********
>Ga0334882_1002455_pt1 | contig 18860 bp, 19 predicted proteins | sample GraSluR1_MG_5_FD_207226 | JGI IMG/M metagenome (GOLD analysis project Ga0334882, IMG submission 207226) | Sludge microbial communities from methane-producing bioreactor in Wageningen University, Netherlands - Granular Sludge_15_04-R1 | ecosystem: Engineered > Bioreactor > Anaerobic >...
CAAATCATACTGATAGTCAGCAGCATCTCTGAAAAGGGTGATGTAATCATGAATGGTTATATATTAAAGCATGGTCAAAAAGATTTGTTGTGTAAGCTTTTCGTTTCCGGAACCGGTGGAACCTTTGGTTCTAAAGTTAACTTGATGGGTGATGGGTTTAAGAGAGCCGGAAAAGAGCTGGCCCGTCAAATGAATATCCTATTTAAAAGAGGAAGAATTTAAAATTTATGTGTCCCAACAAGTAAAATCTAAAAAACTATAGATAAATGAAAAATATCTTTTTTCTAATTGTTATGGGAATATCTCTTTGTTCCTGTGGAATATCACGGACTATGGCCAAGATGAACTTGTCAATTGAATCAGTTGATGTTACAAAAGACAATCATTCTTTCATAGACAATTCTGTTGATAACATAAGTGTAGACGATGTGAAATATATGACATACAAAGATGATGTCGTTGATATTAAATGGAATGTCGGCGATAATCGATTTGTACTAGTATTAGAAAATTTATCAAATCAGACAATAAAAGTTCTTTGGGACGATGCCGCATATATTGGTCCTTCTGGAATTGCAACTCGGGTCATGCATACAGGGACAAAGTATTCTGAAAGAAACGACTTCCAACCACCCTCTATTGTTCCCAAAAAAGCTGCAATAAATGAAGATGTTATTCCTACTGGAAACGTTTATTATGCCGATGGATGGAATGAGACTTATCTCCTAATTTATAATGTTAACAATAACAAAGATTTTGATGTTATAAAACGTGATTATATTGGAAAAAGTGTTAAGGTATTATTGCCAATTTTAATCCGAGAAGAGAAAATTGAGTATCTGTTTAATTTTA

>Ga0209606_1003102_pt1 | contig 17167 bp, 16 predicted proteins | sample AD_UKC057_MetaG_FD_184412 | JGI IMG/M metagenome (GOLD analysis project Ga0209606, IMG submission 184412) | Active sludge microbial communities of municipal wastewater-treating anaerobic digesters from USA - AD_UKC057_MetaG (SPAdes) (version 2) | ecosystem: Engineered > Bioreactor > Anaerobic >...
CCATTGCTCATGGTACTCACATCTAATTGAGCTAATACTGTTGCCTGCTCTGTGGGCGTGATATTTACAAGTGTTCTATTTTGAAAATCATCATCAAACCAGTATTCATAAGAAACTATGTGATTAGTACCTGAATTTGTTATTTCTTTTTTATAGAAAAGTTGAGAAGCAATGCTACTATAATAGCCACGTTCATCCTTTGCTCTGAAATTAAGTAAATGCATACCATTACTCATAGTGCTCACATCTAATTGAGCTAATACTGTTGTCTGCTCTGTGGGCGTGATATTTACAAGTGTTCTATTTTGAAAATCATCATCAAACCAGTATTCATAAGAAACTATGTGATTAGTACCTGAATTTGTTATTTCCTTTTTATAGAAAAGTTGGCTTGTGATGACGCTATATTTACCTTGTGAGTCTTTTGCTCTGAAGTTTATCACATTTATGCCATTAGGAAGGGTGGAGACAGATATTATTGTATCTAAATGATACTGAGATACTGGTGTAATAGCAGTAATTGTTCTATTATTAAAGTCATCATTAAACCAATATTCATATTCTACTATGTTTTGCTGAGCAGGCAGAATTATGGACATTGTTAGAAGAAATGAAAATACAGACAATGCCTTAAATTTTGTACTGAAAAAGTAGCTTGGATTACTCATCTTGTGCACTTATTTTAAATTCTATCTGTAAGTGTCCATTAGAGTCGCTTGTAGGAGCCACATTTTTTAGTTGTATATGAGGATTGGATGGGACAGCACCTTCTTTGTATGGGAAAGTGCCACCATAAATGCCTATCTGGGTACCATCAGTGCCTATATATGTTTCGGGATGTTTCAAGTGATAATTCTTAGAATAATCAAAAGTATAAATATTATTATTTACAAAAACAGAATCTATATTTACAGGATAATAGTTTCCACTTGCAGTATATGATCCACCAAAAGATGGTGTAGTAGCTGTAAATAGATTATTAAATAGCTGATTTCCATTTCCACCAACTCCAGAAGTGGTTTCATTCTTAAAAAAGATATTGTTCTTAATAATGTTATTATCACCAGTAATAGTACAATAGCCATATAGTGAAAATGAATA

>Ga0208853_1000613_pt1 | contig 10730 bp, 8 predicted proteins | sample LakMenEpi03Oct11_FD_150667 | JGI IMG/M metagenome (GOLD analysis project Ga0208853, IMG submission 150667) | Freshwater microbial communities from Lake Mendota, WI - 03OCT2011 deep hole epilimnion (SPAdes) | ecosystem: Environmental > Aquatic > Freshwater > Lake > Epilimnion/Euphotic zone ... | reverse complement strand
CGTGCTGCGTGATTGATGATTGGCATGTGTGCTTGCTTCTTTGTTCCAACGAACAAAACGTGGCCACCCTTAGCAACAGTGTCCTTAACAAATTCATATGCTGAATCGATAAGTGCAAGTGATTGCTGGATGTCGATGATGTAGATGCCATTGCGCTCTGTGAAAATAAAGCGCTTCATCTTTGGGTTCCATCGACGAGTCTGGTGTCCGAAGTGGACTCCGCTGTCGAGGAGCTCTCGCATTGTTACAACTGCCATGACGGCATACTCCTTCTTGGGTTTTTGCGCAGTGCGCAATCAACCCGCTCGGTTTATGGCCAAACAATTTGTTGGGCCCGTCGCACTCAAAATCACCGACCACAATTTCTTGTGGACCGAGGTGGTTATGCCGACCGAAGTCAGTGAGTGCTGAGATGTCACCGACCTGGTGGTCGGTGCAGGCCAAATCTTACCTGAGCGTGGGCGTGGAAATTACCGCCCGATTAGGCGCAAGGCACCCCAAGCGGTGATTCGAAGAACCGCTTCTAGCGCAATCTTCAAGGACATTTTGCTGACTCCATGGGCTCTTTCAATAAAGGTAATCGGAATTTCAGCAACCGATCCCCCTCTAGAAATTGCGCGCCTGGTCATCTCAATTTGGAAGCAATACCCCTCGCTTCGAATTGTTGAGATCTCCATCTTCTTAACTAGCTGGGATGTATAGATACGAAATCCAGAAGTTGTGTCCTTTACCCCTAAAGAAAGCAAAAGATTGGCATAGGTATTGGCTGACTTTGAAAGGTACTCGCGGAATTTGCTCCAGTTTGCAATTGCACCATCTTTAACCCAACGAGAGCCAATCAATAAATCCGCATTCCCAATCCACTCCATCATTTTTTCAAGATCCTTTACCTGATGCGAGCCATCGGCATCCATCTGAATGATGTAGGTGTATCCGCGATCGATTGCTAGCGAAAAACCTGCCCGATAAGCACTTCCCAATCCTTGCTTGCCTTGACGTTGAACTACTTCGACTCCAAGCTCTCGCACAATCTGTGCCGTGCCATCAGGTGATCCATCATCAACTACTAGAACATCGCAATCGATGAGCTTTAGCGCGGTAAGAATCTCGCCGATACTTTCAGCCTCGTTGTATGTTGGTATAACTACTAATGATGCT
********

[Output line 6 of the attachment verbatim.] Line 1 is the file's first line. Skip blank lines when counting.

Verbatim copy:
CGTGCTGCGTGATTGATGATTGGCATGTGTGCTTGCTTCTTTGTTCCAACGAACAAAACGTGGCCACCCTTAGCAACAGTGTCCTTAACAAATTCATATGCTGAATCGATAAGTGCAAGTGATTGCTGGATGTCGATGATGTAGATGCCATTGCGCTCTGTGAAAATAAAGCGCTTCATCTTTGGGTTCCATCGACGAGTCTGGTGTCCGAAGTGGACTCCGCTGTCGAGGAGCTCTCGCATTGTTACAACTGCCATGACGGCATACTCCTTCTTGGGTTTTTGCGCAGTGCGCAATCAACCCGCTCGGTTTATGGCCAAACAATTTGTTGGGCCCGTCGCACTCAAAATCACCGACCACAATTTCTTGTGGACCGAGGTGGTTATGCCGACCGAAGTCAGTGAGTGCTGAGATGTCACCGACCTGGTGGTCGGTGCAGGCCAAATCTTACCTGAGCGTGGGCGTGGAAATTACCGCCCGATTAGGCGCAAGGCACCCCAAGCGGTGATTCGAAGAACCGCTTCTAGCGCAATCTTCAAGGACATTTTGCTGACTCCATGGGCTCTTTCAATAAAGGTAATCGGAATTTCAGCAACCGATCCCCCTCTAGAAATTGCGCGCCTGGTCATCTCAATTTGGAAGCAATACCCCTCGCTTCGAATTGTTGAGATCTCCATCTTCTTAACTAGCTGGGATGTATAGATACGAAATCCAGAAGTTGTGTCCTTTACCCCTAAAGAAAGCAAAAGATTGGCATAGGTATTGGCTGACTTTGAAAGGTACTCGCGGAATTTGCTCCAGTTTGCAATTGCACCATCTTTAACCCAACGAGAGCCAATCAATAAATCCGCATTCCCAATCCACTCCATCATTTTTTCAAGATCCTTTACCTGATGCGAGCCATCGGCATCCATCTGAATGATGTAGGTGTATCCGCGATCGATTGCTAGCGAAAAACCTGCCCGATAAGCACTTCCCAATCCTTGCTTGCCTTGACGTTGAACTACTTCGACTCCAAGCTCTCGCACAATCTGTGCCGTGCCATCAGGTGATCCATCATCAACTACTAGAACATCGCAATCGATGAGCTTTAGCGCGGTAAGAATCTCGCCGATACTTTCAGCCTCGTTGTATGTTGGTATAACTACTAATGATGCT